Vancouver Island Health sets rules for medical marijuana in hospitals
Vancouver Island hospitals make cautious accommodation for prescription pot use
The nurses aren’t dispensing “purple kush” or Island “sweet skunk” with the evening meds. But hospitals on Vancouver Island are making way for medical marijuana use by patients.
Dr. Richard Jones, the director of Pharmacy Services with Island Health, helped to draft guidelines for medical marijuana use in health facilities.
He spoke with On the Island host Gregor Craigie about the rules and the challenges for patients and health providers.
How many patients have wanted to use marijuana in hospitals?
We’ve had a couple at this point in time in our acute services. We’ve had several in our residential care service.
Have you been able to accommodate them?
Yes and no. We all have anti-smoking policies, so the way in which the person consumes it is the issue that has affected the cases we’ve had so far.
If a patient has a prescription for it when they come into the hospital, and the admitting physician wants to maintain that therapy, then we have policy that will enable that to happen.
Only government-licensed pot allowed
There are some challenges … marijuana is still an illegal substance in Canada. That being said, we do have marijuana-for-medical-purposes legislation federally and that provides some guidance.
One of the key points of that guidance is that the patient and the Health-Canada-licensed producer-dealer must be the connection for sourcing and dispensing the prescription.
If that’s not the case, then the marijuana …. is not acceptable in a hospital.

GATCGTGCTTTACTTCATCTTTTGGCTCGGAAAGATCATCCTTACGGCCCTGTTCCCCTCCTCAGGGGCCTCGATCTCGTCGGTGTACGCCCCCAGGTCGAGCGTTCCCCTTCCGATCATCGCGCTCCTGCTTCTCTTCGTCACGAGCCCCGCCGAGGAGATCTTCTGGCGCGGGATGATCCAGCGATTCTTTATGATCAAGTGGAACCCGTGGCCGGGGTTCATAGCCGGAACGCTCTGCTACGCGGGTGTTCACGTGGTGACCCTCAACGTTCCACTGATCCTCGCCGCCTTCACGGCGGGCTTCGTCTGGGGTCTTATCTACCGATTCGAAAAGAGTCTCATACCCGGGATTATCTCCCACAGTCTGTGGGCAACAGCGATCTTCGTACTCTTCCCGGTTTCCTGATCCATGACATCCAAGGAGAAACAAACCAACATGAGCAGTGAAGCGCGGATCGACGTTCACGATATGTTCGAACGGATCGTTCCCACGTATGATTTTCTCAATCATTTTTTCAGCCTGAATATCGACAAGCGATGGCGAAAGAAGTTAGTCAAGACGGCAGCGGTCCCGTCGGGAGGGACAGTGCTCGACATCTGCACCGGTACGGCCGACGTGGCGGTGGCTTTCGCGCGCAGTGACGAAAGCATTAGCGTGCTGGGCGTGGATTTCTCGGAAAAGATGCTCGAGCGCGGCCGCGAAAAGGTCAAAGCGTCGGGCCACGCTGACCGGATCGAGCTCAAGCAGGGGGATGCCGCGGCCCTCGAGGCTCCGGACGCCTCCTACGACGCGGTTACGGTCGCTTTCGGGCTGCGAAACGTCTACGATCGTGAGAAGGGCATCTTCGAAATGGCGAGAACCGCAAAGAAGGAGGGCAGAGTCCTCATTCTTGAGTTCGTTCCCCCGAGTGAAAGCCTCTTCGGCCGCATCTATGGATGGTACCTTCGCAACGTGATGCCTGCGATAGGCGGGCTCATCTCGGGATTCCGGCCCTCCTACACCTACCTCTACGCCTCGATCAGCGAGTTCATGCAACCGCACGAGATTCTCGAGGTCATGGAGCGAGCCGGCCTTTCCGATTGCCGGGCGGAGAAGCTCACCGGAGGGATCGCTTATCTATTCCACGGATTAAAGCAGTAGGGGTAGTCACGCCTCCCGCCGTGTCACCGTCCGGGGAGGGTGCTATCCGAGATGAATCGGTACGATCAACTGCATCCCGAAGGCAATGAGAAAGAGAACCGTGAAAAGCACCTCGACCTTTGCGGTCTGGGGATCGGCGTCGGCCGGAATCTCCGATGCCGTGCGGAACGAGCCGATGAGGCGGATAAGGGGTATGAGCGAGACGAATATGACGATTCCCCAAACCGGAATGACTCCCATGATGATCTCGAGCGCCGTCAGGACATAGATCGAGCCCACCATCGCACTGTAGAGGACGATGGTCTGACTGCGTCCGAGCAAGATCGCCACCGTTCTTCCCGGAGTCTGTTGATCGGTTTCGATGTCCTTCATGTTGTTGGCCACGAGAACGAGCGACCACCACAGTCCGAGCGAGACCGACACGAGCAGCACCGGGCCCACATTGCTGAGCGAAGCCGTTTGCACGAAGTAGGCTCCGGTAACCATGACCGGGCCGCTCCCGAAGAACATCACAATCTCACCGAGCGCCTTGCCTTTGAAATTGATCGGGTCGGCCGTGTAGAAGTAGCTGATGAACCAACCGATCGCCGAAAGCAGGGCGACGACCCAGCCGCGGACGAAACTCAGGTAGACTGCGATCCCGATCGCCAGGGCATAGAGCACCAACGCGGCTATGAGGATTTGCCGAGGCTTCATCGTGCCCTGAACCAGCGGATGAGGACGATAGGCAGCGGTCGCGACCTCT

What if a patient has it from a non-Health-Canada-licensed dealer but with a legitimate medical prescription?
That’s not a legal category, therefore it’s not acceptable in the hospital.
How can it be consumed?
The federal law allows for dried bud, green plant, as well as oils. They can be eaten. They can be vaporized in certain circumstances. They can be applied topically.
Can patients smoke it?
All of our normal smoking policies would have to be upheld.
If somebody who is a patient today wishes to smoke a regular cigarette, they have to go outside a certain distance from the entrance to the buildings in order to have that cigarette.
What happens when the government changes marijuana laws in the spring of 2017?
We’re all anxiously awaiting that … the current legislation is difficult to work with and its predecessor legislation versions are also difficult to work with in a clinical sense.
We also know that various regulated health profession colleges have provided guidance and counsel to their licensed professions … nurses, pharmacists, physicians and so on.
That creates some challenges in the present day because some of the colleges don’t see their members being involved with any marijuana for any reason at this point.
What concerns are there about security and where to keep the marijuana in the hospital?
Right now with our existing policy, we treat it as a patient’s own property. But because it is a controlled substance in Canada, we keep it in a locked location so that it’s secure, and the patient has access to that.
What we do ask is because it’s pharmacologically active and it affects treatment of the patient, we’d like to know how much and when the patient is using it and so we provide some documentation tools for that purpose.